It’s interesting to note that in reality, though the plant-based market is growing, the majority of consumers are not necessarily dropping animal-based products from their diet completely. In fact, our research shows only 3.4% of the world’s population follow a purely vegan diet. Instead, the majority of consumers occupy a middle-ground that choose both plant-based and animal-based proteins.

Health perceptions drive adoption of plant-based diets, but dairy remains nutritionally superior

The main motivators behind consumers opting to increase their intake of plant-based products are health and digestive reasons. The emergence of the global pandemic has boosted consumer interest in being healthy, benefitting plant-based eating trends. 

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Looking into this deeper, the raw plant-based ingredients (e.g. coconut, oats, almonds) are known for supporting health and containing valuable nutrients, however, when used to make plant-based milk, yoghurt, ice cream and cheese, the end product is generally heavily processed. The lack of consumer awareness that they are so processed have helped to accelerate the plant-based alternative trend in times when health has taken precedence.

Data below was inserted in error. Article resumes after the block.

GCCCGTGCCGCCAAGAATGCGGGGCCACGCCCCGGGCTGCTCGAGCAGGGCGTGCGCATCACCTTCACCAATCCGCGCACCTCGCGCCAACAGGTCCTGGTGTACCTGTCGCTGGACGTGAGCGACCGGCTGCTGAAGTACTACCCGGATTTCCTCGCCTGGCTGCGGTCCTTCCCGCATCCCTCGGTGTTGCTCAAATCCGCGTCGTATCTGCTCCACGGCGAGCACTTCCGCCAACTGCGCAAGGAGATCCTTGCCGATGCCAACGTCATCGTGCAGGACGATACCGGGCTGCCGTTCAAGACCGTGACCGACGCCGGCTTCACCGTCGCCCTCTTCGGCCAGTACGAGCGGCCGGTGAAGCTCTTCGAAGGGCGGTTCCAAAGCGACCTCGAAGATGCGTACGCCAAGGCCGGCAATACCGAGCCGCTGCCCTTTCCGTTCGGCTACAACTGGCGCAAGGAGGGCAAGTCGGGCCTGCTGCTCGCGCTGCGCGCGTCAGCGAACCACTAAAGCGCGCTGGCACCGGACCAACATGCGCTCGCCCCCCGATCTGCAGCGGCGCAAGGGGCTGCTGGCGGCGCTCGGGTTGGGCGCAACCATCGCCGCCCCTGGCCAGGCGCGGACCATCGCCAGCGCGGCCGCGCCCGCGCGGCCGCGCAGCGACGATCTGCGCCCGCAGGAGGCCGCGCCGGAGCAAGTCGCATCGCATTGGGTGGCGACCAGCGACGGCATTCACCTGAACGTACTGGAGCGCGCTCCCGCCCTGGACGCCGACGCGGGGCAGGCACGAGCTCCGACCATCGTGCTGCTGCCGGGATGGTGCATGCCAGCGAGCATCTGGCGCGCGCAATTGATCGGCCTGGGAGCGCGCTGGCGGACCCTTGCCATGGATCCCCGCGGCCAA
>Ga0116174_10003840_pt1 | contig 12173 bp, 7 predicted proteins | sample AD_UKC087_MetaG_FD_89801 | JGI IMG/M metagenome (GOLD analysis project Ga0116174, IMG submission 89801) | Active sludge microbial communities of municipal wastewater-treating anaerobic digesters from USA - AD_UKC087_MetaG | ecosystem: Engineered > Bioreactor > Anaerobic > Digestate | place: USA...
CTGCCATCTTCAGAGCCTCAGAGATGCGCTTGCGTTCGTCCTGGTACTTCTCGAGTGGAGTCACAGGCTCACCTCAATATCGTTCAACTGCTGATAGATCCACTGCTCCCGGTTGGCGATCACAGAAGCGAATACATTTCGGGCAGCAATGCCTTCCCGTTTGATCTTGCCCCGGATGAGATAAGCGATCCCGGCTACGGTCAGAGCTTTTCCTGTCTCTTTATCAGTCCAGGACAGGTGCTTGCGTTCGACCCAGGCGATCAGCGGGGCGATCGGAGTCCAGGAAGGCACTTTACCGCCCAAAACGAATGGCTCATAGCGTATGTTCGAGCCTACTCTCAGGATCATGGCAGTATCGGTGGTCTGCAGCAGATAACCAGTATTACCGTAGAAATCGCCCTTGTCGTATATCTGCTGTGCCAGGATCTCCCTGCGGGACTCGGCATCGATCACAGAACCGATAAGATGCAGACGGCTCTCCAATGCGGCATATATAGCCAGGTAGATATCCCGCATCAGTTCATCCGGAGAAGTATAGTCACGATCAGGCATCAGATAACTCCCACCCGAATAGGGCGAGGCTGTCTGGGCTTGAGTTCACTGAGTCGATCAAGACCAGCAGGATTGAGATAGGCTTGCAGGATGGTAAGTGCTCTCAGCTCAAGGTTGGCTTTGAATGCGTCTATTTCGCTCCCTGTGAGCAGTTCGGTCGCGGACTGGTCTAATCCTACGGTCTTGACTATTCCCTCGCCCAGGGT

However, the most widespread plant-based alternatives (soy, almond, coconut, rice and oat) are a lot less nutrient-dense than cow’s milk and are generally heavily processed.

There is very little consumer awareness of this, but it might represent one of the biggest challenges in the future.

As you can see in Figure 1. the Protein concentration and nutritional quality of cow’s milk outperforms all plant-based variants.

Minerals and vitamins, particularly calcium and vitamin B12, are also significantly superior in cow’s milk, which is why plant-based alternatives tend to be fortified to be nutritionally competitive. This means longer lists of ingredients and heavy processing.

What should the dairy industry learn from the plant-based alternatives market?

The rise of plant-based dairy alternatives is primarily being driven by consumers perceiving them as a healthy option, yet these products generally contain lengthy ingredients lists. This clashes with the increasing demand for “all-natural” and clean label foods.

The dairy industry should focus on educating consumers on its superior nutritional profile and its clean label nature to win back consumers that are driven by health credentials.